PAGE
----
NEWTOWN, Connecticut (Reuters) - At least 27 people, including 18 children, were killed on Friday when at least one shooter opened fire at an elementary school in Newtown, Connecticut, CBS News reported, citing unnamed officials.
If confirmed, it would be one of the worst mass shootings in U.S. history. The holiday season tragedy follows a series of shooting rampages in the United States this year that have killed multiple victims, and it was certain to revive a debate about U.S. gun laws.
The principal and school psychologist were among the dead, CNN said. Witnesses reported hearing dozens of shots with some saying as many as 100 were fired.
The suspected shooter, 24, was armed with four weapons and wearing a bullet-proof vest, WABC reported.
There were unconfirmed reports of a second shooter.
Another person was being held in police custody after he was detained in the woods near the school wearing camouflage pants, CBS reported.
Sandy Hook Elementary School teaches children from kindergarten through fourth grade - roughly ages 5 to 10.
"It was horrendous," said parent Brenda Lebinski, who rushed to the school where her daughter is in the third grade. "Everyone was in hysterics - parents, students. There were kids coming out of the school bloodied. I don't know if they were shot, but they were bloodied."
Television images showed police and ambulances at the scene, and parents rushing toward the school. Parents were seen reuniting with their children and taking them home.
"This is going to be bad," a state official told Reuters, requesting anonymity because the scope of the tragedy remained uncertain.
President Barack Obama was notified and would receive regular updates throughout the day, White House spokesman Jay Carney said.
"We're still waiting for more information about the incident in Connecticut," Carney said when asked about the president's reaction to it.
Carney called the event "tragic" and said there would be time later for a discussion of policy implications.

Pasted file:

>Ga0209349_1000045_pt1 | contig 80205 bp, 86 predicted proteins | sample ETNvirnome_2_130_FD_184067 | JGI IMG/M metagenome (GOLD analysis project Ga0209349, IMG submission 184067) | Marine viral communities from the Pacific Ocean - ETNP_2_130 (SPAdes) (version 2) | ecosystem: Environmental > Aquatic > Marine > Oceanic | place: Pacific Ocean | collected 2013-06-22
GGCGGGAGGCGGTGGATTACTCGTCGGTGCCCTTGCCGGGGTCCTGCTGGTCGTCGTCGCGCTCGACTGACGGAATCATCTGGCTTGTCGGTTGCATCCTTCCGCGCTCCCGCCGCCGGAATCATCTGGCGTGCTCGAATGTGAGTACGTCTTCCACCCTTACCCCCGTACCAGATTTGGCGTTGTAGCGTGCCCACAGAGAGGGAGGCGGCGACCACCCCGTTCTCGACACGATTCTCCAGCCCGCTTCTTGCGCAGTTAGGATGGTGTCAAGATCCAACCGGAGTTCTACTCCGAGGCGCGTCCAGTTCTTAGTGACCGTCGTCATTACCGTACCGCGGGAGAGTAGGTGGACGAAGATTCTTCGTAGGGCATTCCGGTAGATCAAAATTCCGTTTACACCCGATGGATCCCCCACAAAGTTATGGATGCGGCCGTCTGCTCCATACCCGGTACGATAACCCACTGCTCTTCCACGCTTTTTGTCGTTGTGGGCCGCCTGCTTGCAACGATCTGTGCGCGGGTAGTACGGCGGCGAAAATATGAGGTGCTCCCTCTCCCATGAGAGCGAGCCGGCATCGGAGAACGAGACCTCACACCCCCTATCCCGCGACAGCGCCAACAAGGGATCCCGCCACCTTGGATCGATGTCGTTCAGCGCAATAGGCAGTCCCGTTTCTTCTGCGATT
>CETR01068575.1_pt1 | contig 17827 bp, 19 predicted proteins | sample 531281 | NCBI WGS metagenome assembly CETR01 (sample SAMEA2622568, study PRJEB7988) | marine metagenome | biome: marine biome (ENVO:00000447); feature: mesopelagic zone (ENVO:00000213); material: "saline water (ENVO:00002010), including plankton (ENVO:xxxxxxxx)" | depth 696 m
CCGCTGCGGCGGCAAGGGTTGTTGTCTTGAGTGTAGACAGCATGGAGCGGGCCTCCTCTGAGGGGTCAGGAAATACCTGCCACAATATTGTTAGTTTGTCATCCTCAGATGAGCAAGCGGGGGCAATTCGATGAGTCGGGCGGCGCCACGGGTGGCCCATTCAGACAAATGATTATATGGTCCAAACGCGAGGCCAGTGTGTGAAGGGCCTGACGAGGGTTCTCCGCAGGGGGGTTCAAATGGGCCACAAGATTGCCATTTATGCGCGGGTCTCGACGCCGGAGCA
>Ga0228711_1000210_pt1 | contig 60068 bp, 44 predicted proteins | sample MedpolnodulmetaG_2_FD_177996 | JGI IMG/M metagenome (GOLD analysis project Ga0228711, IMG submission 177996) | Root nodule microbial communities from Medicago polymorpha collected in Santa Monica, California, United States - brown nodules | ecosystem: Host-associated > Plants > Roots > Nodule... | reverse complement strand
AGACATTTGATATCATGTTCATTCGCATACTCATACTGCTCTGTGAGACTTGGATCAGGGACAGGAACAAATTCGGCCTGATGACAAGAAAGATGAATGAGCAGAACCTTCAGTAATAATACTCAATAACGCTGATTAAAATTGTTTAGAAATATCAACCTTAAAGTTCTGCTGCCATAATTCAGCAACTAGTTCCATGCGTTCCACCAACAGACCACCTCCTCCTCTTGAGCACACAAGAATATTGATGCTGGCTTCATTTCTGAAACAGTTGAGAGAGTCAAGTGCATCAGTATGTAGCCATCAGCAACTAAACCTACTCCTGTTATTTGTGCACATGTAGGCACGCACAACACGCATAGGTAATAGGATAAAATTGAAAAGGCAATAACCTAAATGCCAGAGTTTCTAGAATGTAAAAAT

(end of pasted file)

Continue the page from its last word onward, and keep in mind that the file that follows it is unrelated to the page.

Obama remains committed to trying to renew a ban on assault weapons, Carney said.
All Newtown schools were placed in lockdown after the shooting, the Newtown Public School District said.
Lebinski said a mother who was at the school during the shooting told her a "masked man" entered the principal's office and may have shot the principal. Lebinski, who is friends with the mother who was at the school, said the principal was "severely injured."
Lebinski's daughter's teacher "immediately locked the door to the classroom and put all the kids in the corner of the room."
Danbury Hospital, about 11 miles (18 km) west of the school, had received three patients from the scene, a hospital spokeswoman told NBC Connecticut. The mayor of Danbury, Mark Boughton, told MSNBC: "They are very serious injuries."
A girl interviewed by NBC Connecticut described hearing seven loud "booms" as she was in gym class. Other children began crying and teachers moved the students to a nearby office, she said.
"A police officer came in and told us to run outside and so we did," the unidentified girl said on camera.
One child was carried from Sandy Hook Elementary School by a police officer, and the child appeared to have been wounded, the town's weekly newspaper, the Newtown Bee, said on its website.
Connecticut State Police said its officers were at the scene with local police but provided no additional details. The emergency call to police occurred at 9:41 a.m., state police said.
Newtown, with a population about 27,000, is in northern Fairfield County, about 45 miles (70 km) southwest of Hartford and 80 miles (130 km) northeast of New York City.
Sandy Hook is one of four elementary schools in the district.
The United States has experienced a number of mass shooting rampages this year, most recently in Oregon, where a gunman opened fire at a shopping mall on Tuesday, killing two people and then himself.
The deadliest attack came in July at a midnight screening of a Batman film in Colorado that killed 12 people and wounded 58.
(Additional reporting by Dan Burns, Chris Francescani and Paul Thomasch; Editing by Daniel Trotta and Jackie Frank)